"Barefoot Bandit" gets 6.5 years of federal time
SEATTLE (Reuters) - A serial burglar nicknamed the "Barefoot Bandit" was sentenced on Friday in Seattle to 6-1/2 years in prison for his guilty plea to federal charges stemming from a sensational, two-year crime spree as a sometimes-shoeless teenage runaway.
The federal judge also ordered that Colton Harris-Moore, 20, serve his federal sentence simultaneously with a state term of more than seven years in a move his lawyers say could see him freed before his 26th birthday.
The proceedings marked the end of an extraordinary two-year saga for Harris-Moore, a high school dropout and self-taught pilot who escaped from a juvenile detention facility and stayed one step ahead of the law as he broke into homes and stole cars, boats and planes across nine states and British Columbia.
His exploits, which prosecutors said included at least 67 crimes, came to an end when he was captured in the Bahamas in July 2010 after crash-landing a stolen aircraft he had flown to the islands from Indiana.
The 78-month federal prison term he was given on Friday was the maximum he faced for seven federal charges he pleaded guilty to in June, including interstate transportation of two stolen airplanes and a yacht, a bank burglary, possessing a firearm as a fugitive and piloting an aircraft without a valid license.
Last month in state court in Coupeville, Washington, Harris-Moore, who grew up in the Puget Sound community of Camano Island, was sentenced to 87 months for 33 crimes ranging from residential burglary to attempting to elude police.
His lawyers said that with credit Harris-Moore is expected to receive for time served and good behavior, their client, who turns 21 in March, would likely spend 4-1/2 years in prison and could be released before his 26th birthday.
In a 5-minute statement read before District Judge Richard Jones pronounced the sentence, Harris Moore apologized for his crimes, "The lessons learned on the back of my victims are no way an excuse for my crimes."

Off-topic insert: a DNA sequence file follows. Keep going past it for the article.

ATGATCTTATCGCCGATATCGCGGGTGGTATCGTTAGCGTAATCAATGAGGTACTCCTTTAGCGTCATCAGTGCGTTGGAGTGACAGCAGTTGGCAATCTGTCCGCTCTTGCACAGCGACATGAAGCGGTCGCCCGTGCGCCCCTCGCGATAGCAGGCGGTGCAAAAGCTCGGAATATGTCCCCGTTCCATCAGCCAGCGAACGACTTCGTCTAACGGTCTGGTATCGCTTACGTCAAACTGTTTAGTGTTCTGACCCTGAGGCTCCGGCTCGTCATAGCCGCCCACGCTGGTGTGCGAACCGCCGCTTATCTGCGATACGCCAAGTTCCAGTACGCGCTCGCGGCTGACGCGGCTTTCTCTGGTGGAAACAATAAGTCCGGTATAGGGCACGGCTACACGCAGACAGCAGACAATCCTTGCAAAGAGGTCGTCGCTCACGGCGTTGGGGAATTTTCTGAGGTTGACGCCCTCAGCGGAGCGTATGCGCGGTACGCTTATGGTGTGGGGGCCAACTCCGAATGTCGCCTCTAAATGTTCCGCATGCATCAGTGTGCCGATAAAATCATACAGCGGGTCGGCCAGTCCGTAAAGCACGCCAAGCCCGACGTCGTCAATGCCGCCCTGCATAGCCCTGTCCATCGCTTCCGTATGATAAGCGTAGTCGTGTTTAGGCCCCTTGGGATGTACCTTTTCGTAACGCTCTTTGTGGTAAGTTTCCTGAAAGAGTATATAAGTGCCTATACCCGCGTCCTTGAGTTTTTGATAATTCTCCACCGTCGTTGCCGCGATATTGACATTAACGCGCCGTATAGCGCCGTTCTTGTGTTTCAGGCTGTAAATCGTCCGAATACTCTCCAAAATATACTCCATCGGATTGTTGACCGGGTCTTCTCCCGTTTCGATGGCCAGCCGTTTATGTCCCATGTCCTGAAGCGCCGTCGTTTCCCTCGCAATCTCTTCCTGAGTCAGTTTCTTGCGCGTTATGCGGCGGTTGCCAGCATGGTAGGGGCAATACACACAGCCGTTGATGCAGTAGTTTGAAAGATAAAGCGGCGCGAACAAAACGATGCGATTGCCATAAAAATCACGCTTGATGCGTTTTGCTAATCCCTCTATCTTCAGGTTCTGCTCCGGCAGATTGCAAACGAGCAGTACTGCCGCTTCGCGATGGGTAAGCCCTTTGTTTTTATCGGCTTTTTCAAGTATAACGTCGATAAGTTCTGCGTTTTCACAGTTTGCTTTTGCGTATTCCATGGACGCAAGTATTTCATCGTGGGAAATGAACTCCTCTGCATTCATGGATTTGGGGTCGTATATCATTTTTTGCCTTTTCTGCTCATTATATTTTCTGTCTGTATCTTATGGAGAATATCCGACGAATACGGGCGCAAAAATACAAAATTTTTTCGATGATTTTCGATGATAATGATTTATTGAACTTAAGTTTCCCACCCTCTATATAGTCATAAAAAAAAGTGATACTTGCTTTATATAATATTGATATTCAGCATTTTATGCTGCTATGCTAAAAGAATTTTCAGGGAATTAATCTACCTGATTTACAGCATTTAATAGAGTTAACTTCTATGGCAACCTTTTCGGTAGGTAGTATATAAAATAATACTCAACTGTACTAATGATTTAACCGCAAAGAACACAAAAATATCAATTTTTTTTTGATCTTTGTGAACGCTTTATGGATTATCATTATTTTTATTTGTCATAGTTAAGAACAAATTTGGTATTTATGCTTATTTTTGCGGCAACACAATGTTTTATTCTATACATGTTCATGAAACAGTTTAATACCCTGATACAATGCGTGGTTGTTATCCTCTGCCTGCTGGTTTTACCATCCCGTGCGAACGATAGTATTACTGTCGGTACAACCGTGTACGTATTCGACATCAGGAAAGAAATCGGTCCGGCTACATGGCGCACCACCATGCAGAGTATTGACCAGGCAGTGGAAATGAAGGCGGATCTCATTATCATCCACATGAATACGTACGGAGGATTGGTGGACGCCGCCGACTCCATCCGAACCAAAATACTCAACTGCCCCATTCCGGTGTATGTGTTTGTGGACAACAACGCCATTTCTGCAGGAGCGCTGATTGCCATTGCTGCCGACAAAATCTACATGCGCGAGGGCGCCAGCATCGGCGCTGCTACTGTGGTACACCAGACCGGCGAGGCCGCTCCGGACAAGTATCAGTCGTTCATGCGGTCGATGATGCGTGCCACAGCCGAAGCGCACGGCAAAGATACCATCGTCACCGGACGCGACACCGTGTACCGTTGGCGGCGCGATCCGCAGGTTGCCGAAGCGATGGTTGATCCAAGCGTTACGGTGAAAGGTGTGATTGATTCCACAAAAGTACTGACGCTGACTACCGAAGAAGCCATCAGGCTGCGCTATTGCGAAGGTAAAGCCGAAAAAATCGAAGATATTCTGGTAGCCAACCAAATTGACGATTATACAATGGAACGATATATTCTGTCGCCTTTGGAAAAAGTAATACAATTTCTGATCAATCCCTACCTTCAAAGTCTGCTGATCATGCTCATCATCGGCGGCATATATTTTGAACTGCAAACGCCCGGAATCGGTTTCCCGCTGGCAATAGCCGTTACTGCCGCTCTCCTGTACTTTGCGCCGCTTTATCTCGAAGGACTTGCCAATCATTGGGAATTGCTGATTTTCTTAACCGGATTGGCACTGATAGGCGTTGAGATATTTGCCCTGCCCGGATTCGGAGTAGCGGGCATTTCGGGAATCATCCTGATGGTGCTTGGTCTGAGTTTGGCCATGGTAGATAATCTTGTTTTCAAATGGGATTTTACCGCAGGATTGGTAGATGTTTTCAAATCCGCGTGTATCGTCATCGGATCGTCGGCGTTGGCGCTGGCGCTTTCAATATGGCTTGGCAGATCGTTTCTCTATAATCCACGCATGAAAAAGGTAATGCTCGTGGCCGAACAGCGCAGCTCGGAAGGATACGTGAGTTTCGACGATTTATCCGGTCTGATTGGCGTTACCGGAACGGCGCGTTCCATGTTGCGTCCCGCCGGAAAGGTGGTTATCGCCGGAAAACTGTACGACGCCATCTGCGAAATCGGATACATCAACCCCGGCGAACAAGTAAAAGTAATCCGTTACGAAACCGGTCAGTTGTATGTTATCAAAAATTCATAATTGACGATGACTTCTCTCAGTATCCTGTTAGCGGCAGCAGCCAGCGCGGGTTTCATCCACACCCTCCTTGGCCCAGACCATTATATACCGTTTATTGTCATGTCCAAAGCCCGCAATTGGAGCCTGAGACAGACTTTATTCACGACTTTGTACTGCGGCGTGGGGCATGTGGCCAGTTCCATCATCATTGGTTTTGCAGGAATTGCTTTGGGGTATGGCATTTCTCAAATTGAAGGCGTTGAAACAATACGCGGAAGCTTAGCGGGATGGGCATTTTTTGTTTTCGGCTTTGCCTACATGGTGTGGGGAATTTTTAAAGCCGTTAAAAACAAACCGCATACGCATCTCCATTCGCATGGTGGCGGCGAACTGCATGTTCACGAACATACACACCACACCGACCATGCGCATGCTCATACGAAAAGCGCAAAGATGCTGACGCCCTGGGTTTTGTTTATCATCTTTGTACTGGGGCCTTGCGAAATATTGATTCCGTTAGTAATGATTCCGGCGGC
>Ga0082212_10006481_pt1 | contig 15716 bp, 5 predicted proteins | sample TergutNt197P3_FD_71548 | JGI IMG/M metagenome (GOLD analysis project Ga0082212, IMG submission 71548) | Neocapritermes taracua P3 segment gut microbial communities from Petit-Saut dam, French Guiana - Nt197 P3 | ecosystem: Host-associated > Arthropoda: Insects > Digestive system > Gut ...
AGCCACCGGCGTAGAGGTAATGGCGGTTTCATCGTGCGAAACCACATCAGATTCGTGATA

Asked by the judge what message he would wish to send to young people, Harris-Moore said, "What I did could be called daring, but I'm lucky to be alive."
As part of his plea deal, Harris-Moore agreed to forfeit any profits from the rights to his life story. He has signed a movie deal with 20th Century Fox, setting aside about $1.3 million in proceeds as restitution to his victims.
During his December 16 state sentencing, Island County Superior Court Judge Vickie Churchill called Harris-Moore's case a tragedy but also a "triumph in the human spirit" because of his severely-troubled childhood.
Defense documents filed on Thursday argued that Harris-Moore was "at a low risk for re-offending and has the will and interest to make a life for himself as a member of the community."
A small commuter airline has communicated with Harris-Moore "about his future after incarceration," the documents said. They also cited e-mails from him expressing ambition to become a pilot.
A 39-page sentencing memorandum filed by prosecutors, however, questioned whether Harris-Moore was truly remorseful.
Prosecutors referred to e-mails and calls by Harris-Moore while in federal detention in which he referred to police as "swine" and "asses," the media as "vermin," and a Washington county prosecutor as a "complete fool."
The defense responded that "quoting and parsing his e-mails is, frankly, nothing more than an inflammatory attempt to use a cognitively impaired adolescent's thoughts against him."
At his state sentencing hearing, Harris-Moore described his childhood, growing up with an alcoholic mother, as one "that I would not wish on my darkest enemies."
His mother, Pam Kohler, slipped into Friday's proceedings shortly after they began and sat in the back row of the packed courtroom, listening intently, taking her sunglasses on off and craning her neck to catch glimpses of her son.
She waved to him during a break, and Harris-Moore, who has said through his attorneys in the past that he would rather she not attend his court appearances, acknowledged her with a nod and a slight smile. She then called his name out loud, "Colt."
Assistant U.S. Attorney Darwin Roberts said Harris-Moore's behavior was not excused by his troubled upbringing.
"Having a bad childhood and dreaming of flying an airplane is not a reason to break into a bank," he said.
One of the burglary victims, Kelly Kneifl of Yankton, South Dakota, testified about how his family was terrorized when they returned home from a trip in the middle of the night to find that Harris-Moore, naked, had broken into their house.
"For the next year, literally ... Dad would have to go into the house first" and the children were to afraid to sleep in their own room.
(Editing by Steve Gorman, Daniel Trotta and Cynthia Johnston)
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